Herodotus is known as the father of history, but some of his writings have created more questions than answers. In his account of a fifth-century B.C. trip to Egypt, included in his most important work The Histories, the ancient Greek historian describes seeing unusual boats called baris sailing down the Nile. However, no physical evidence was discovered of the ships until now.
A team from the European Institute for Underwater Archaeology recently discovered more than 70 sunken vessels in the sunken ancient port-city of Thonis-Heracleion, near the branch of the Nile delta known as the Canopic or Herakleotic branch. As The Guardian reports, one of those ships, ship 17, bears a striking resemblance in design to the boats Herodotus described in The Histories.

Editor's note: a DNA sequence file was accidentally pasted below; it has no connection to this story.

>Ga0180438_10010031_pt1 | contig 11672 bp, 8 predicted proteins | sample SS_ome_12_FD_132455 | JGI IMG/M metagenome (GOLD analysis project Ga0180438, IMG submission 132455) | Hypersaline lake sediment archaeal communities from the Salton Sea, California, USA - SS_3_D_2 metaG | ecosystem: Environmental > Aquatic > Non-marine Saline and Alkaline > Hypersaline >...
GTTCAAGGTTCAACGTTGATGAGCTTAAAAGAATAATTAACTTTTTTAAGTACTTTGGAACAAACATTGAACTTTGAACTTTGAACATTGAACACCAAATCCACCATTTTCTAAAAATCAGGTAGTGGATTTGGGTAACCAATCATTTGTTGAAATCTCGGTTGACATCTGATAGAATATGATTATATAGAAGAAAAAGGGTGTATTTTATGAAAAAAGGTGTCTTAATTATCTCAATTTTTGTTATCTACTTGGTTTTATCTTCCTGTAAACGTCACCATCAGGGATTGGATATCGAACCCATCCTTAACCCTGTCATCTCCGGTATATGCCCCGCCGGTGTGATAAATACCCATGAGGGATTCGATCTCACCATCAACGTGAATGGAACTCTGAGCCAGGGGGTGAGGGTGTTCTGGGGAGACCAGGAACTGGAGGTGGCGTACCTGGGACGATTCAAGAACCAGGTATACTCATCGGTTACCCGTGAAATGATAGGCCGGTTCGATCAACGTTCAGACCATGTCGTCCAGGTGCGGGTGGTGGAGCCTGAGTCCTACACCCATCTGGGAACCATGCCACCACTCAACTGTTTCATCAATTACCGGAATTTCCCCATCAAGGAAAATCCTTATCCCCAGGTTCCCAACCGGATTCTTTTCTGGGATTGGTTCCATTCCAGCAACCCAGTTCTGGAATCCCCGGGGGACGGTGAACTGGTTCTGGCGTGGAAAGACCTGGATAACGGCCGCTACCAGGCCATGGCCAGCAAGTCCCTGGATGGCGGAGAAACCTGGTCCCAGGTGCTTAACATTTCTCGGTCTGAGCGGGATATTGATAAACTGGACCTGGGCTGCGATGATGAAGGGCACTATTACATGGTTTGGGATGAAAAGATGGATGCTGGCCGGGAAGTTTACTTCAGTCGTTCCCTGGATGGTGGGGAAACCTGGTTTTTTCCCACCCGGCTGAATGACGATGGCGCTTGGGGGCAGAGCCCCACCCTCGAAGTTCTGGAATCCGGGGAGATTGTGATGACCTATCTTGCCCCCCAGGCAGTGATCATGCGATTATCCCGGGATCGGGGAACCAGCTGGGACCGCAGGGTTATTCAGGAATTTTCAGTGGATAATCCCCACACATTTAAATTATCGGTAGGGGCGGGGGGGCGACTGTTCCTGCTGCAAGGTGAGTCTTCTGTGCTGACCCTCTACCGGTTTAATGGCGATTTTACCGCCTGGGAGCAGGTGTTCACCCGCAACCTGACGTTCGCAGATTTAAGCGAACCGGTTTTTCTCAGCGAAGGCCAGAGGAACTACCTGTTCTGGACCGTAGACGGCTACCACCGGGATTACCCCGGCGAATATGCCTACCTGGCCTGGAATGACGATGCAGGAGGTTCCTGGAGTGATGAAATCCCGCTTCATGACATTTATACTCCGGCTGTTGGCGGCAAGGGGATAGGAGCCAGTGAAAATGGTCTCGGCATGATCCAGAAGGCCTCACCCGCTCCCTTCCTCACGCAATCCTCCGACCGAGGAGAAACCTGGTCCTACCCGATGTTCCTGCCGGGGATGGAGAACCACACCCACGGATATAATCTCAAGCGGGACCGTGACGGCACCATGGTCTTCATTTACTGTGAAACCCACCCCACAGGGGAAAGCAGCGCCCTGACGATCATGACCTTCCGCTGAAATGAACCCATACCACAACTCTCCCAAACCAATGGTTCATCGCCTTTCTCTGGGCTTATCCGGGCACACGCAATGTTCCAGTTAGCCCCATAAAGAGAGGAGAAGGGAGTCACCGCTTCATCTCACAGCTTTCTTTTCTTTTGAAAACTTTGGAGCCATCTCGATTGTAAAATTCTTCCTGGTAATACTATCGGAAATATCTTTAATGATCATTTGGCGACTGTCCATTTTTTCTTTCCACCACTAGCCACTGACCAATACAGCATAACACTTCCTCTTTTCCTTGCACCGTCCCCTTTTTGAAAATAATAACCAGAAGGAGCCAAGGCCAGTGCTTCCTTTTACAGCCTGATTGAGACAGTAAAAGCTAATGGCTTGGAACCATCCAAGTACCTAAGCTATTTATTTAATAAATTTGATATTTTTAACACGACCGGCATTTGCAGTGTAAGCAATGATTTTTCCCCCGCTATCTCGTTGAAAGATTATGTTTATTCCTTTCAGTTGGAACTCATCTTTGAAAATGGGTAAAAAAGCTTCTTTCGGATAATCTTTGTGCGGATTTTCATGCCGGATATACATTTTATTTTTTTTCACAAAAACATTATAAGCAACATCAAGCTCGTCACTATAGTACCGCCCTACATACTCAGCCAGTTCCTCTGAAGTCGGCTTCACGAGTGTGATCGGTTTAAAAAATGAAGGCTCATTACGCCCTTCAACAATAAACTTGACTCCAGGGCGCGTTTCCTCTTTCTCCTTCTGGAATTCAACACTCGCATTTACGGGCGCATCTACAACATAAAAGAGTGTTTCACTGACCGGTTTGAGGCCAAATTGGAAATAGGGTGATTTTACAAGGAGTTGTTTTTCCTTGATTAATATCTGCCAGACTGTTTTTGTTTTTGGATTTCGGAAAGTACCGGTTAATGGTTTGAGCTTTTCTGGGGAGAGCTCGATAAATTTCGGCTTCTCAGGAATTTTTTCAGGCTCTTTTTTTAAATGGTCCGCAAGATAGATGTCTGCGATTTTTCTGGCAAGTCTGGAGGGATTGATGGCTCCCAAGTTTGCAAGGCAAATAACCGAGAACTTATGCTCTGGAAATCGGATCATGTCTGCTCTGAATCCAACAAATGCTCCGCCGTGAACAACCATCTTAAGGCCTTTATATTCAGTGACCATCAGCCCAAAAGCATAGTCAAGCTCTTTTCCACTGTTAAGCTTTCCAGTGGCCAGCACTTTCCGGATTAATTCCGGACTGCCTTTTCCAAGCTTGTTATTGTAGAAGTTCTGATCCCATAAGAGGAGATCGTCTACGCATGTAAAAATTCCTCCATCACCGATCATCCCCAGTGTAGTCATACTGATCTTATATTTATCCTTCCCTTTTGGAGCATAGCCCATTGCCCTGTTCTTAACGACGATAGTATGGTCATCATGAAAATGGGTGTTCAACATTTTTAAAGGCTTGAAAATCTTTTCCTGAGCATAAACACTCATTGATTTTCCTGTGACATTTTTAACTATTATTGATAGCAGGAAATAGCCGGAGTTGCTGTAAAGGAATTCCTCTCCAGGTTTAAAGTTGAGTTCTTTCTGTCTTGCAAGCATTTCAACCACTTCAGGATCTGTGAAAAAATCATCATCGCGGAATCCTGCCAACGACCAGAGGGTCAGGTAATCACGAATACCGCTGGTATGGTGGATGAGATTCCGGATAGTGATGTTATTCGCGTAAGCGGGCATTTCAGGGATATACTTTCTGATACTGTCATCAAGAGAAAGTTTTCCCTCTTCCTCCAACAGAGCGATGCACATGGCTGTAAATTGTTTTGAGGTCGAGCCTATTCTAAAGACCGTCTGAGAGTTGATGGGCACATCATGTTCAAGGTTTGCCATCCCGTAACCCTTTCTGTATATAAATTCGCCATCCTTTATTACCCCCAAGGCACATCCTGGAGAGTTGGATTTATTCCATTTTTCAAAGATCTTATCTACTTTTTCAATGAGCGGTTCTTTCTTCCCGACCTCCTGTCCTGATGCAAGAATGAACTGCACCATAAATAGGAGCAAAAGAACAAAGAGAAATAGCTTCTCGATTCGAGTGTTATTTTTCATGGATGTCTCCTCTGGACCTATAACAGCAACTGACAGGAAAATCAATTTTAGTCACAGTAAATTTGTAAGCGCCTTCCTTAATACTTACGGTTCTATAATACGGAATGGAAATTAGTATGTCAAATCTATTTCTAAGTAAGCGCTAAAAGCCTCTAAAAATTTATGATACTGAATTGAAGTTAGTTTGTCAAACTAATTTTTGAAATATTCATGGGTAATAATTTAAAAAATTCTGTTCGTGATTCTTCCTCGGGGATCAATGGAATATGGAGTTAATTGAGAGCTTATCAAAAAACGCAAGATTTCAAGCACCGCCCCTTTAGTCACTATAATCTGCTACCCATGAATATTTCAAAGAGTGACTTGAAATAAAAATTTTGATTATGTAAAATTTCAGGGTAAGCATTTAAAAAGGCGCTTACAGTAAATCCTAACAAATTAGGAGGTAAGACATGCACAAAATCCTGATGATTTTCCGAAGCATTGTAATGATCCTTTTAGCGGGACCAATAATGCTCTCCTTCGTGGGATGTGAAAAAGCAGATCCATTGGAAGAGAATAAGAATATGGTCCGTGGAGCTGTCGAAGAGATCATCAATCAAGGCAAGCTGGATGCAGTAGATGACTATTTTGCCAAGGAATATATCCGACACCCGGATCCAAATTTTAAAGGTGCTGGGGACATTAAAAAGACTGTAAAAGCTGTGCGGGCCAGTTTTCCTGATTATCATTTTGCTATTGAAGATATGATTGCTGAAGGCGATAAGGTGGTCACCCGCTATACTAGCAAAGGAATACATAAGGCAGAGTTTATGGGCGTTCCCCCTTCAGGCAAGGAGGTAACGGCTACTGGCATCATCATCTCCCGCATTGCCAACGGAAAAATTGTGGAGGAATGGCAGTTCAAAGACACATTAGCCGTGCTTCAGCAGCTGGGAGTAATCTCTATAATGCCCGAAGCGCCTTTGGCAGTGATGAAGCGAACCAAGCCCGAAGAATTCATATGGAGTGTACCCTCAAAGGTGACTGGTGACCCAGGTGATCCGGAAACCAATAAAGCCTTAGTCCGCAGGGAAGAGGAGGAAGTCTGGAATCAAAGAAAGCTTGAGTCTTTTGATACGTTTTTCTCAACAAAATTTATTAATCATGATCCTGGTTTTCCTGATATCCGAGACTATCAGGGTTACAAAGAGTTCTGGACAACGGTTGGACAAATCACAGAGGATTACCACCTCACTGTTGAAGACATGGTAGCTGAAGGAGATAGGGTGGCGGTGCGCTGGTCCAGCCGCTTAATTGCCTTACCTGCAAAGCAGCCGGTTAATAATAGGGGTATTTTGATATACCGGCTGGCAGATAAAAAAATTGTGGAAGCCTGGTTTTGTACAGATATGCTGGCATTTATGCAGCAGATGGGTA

In his text, Herodotus describes the cargo vessels in great detail across 23 lines. He writes, “Their boats with which they carry cargoes are made of the acacia of which the form is very like that of the Kyrenian lotus, and its sap is gum.” He continues, describing how the wood is adjoined and cut: “They cut planks two cubits long and arrange them like bricks, building their ships in the following way: on the strong and long tenons they insert two-cubit planks.”
When the researchers discovered ship 17, around 70 percent of its hull was intact and made from planks of acacia, as Herodotus had described. Damian Robinson, director of Oxford University’s Centre for Maritime Archaeology, told The Guardian that the technique used to join the planks was unique and has not been seen elsewhere, except in the pages written by Herodotus.
A new book, entitled Ship 17: a Baris from Thonis-Heracleion, by the archaeologist Alexander Belov, from the Centre for Egyptological Studies of the Russian Academy of Sciences, further examines the sunken ship and its place among the shipbuilding traditions of the Nile. It also compares, in greater depth, ship 17’s design to the designs described by Herodotus, bolstering his historical record.